Elearning Design: White Space - Too Much or Too Little?

February 16, 2018

White space.

 

Too much or too little, that is the question.

 

 

Too much white space - the story

 

While working on a project that was in its final stages of testing, a client began making comments about the amount of white space in the course. After designing quite a few courses for this particular client, and completing several review cycles, we were a bit baffled as to the late stage of these comments. So we began to review the course again, paying particular attention to the white space.

 

Post-review, we were still at a loss as to what the problem was, so asked the client to send us a screenshot of what they were seeing.

 

What transpired was that the course was being launched from their LMS full screen, instead of the same size as the pages in the course. You can see a mockup page in the above image that shows you something similar. So the white space the client was seeing wasn’t actually part of the course that we had designed; rather the issue was a lack of understanding of the LMS, which was easily rectified.

 

 

But what is white space?

 

So all this provoked discussion about white space, and how we use it in design. White space is a term we come across a lot in elearning circles and it refers to the amount of space that is left on the page after you have filled it with text, images, buttons, banners, logos etc.

 

White space becomes more apparent as the pages in the course become populated. Pages can end up with a cluttered look, making the learning difficult, or they can look so sparse the existence of a particular page is called into question.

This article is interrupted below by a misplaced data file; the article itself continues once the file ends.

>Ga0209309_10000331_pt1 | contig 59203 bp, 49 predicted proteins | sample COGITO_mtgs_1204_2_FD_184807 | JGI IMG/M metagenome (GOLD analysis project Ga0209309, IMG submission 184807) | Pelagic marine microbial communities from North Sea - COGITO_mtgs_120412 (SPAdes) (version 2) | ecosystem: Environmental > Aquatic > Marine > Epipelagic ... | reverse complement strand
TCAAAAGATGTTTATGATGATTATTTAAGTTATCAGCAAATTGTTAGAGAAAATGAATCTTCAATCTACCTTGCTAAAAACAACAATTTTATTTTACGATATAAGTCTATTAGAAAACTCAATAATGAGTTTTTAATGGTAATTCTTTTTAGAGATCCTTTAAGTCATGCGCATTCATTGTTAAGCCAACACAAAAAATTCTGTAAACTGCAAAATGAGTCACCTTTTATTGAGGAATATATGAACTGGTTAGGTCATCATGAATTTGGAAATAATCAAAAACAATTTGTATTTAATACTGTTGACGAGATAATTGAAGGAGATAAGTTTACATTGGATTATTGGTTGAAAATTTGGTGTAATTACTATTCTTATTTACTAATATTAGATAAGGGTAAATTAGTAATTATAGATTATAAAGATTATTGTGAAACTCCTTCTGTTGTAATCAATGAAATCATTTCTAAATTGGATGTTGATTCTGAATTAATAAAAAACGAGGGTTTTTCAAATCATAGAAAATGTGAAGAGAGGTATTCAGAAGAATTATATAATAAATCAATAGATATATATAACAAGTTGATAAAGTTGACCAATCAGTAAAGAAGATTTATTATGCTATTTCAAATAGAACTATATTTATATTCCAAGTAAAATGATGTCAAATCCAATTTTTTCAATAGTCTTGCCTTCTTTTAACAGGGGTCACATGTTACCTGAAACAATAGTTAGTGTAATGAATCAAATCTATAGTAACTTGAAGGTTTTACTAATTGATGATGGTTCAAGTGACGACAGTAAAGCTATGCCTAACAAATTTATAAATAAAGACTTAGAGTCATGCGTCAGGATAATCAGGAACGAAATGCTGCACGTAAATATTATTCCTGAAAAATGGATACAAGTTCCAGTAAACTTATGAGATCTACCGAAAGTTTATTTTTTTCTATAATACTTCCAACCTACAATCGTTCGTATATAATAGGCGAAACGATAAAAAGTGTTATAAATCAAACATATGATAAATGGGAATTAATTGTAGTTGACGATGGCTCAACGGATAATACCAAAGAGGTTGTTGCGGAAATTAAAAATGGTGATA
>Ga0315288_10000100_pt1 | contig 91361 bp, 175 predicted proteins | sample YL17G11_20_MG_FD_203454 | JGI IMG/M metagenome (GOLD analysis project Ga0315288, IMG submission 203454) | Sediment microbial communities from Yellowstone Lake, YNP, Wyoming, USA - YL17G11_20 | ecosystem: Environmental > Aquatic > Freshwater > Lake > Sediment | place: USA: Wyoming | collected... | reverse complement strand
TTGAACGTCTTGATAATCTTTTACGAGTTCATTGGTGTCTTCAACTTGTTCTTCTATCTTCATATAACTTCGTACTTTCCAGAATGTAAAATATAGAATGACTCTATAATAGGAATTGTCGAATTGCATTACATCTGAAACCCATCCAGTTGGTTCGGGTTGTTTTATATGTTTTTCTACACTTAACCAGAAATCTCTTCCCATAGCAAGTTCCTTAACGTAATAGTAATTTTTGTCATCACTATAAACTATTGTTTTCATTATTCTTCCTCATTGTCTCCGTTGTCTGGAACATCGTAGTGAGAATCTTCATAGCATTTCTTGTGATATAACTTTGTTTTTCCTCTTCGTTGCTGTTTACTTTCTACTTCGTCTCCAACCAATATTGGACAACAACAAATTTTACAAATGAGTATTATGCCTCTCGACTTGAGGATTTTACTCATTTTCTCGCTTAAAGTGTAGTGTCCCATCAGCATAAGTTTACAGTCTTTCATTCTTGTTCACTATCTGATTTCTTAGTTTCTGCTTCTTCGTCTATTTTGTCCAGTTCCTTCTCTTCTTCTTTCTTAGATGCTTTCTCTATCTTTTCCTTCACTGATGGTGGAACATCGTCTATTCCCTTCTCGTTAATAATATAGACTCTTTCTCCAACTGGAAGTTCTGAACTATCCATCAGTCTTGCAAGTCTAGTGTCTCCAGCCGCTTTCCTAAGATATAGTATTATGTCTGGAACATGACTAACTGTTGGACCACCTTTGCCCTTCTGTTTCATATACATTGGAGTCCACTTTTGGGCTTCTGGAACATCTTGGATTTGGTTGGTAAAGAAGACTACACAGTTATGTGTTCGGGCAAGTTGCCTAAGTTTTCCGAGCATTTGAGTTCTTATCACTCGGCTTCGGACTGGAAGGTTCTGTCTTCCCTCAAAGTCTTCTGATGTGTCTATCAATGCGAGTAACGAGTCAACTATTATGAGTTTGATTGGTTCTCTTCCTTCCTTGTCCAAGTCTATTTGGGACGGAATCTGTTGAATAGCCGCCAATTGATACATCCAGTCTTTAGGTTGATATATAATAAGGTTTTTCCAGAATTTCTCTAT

White space is not just about the amount of objects on the page but also refers to page layouts, text font, size and spacing, margins and the amount of space given over to the look and feel of your course.

 

 

So why is white space important?

 

A poor balance of white space could mean a difficult, hard to read page or one that has the appearance of being half finished. A well designed page sits between these two extremes but can be difficult to perfect. 

 

 

How do I know if I have too much or too little?

 

Well that’s the million dollar question. There is no set formula for the amount of white space on a page. It will partly depend on whether you are producing printed material or pages for the web.

 

If you are producing for the web there are many different page types, so you might be creating a website, a blog, a shop etc. Each of these will have a specific focus on what they are trying to achieve and so the amount of white space will vary.

 

There are some phrases that are used like ‘keep it simple’ and ‘less is more’, implying that more white space is preferable, but it is the balance of objects vs white space that is the key. The images below give you an idea of too little and too much.

 

 

 

After working for different clients you begin to realise that everyone actually has their own opinion about white space. So the more experience you have in designing pages, the better the feel you will have for ‘too much’ or ‘too little’.

 

 

These final images are 2 pages in a course we designed, which show a good balance of white space.

 

 

As you can see, in this second example we used a faded background image. Without it, there would have been too much white space on the page, but if it was full colour it would distract from the words; which is what the learner actually needs to focus on here. By fading the image, we have avoided the issue of too much white space, while still keeping the page clean and uncluttered.

 

 

 

For any more on white space or page design, get in touch!

 

 

 

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